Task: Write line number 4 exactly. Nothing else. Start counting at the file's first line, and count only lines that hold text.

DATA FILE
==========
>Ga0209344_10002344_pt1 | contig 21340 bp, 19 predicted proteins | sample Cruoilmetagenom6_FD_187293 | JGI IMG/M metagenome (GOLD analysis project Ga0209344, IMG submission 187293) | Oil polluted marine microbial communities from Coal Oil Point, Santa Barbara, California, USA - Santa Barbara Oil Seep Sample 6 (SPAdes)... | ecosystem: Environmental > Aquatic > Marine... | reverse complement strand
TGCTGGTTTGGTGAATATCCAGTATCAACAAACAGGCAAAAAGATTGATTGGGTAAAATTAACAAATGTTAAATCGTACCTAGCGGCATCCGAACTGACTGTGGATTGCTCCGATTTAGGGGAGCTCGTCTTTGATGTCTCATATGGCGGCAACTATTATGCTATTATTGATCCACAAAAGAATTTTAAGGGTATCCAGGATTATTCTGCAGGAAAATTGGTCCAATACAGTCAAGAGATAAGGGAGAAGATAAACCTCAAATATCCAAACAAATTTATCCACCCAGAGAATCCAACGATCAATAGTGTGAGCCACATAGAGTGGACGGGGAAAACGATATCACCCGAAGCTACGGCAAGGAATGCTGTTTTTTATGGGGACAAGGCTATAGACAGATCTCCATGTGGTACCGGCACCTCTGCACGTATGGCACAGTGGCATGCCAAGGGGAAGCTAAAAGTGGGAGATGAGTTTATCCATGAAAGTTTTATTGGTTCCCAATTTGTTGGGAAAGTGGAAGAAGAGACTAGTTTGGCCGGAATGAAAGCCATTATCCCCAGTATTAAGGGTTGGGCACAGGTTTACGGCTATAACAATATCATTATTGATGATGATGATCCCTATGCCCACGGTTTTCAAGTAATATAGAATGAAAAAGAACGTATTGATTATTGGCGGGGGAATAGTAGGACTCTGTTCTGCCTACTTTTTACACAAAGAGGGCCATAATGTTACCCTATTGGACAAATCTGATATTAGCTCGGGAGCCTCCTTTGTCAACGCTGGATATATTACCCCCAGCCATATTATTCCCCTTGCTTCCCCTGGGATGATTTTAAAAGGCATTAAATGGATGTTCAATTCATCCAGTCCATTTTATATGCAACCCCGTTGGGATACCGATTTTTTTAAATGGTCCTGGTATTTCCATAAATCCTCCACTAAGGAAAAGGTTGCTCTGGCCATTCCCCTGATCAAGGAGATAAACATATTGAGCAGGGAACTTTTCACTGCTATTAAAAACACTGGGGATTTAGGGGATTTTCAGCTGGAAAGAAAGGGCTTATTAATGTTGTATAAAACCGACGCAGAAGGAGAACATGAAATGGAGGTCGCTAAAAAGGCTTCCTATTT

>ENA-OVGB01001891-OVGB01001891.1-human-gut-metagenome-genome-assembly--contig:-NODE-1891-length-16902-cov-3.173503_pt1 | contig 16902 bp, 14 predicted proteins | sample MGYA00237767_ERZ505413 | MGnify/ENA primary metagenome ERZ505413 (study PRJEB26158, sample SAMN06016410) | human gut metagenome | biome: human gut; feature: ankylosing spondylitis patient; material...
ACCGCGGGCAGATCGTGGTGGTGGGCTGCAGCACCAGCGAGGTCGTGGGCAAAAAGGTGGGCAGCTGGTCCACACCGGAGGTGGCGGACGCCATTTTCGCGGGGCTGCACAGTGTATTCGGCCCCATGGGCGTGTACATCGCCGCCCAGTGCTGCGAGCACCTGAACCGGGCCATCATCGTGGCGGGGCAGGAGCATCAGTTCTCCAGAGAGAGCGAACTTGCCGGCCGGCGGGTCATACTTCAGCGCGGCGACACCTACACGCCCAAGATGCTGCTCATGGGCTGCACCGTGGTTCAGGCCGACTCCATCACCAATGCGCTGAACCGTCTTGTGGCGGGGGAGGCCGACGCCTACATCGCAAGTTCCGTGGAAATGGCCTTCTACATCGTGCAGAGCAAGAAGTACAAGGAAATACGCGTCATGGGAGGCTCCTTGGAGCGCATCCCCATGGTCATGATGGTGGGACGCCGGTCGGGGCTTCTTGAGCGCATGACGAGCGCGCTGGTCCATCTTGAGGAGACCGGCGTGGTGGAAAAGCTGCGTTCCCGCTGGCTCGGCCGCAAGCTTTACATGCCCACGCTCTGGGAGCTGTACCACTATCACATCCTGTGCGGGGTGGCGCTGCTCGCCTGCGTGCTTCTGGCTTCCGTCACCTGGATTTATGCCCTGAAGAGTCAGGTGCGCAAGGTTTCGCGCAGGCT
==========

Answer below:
ACCGCGGGCAGATCGTGGTGGTGGGCTGCAGCACCAGCGAGGTCGTGGGCAAAAAGGTGGGCAGCTGGTCCACACCGGAGGTGGCGGACGCCATTTTCGCGGGGCTGCACAGTGTATTCGGCCCCATGGGCGTGTACATCGCCGCCCAGTGCTGCGAGCACCTGAACCGGGCCATCATCGTGGCGGGGCAGGAGCATCAGTTCTCCAGAGAGAGCGAACTTGCCGGCCGGCGGGTCATACTTCAGCGCGGCGACACCTACACGCCCAAGATGCTGCTCATGGGCTGCACCGTGGTTCAGGCCGACTCCATCACCAATGCGCTGAACCGTCTTGTGGCGGGGGAGGCCGACGCCTACATCGCAAGTTCCGTGGAAATGGCCTTCTACATCGTGCAGAGCAAGAAGTACAAGGAAATACGCGTCATGGGAGGCTCCTTGGAGCGCATCCCCATGGTCATGATGGTGGGACGCCGGTCGGGGCTTCTTGAGCGCATGACGAGCGCGCTGGTCCATCTTGAGGAGACCGGCGTGGTGGAAAAGCTGCGTTCCCGCTGGCTCGGCCGCAAGCTTTACATGCCCACGCTCTGGGAGCTGTACCACTATCACATCCTGTGCGGGGTGGCGCTGCTCGCCTGCGTGCTTCTGGCTTCCGTCACCTGGATTTATGCCCTGAAGAGTCAGGTGCGCAAGGTTTCGCGCAGGCT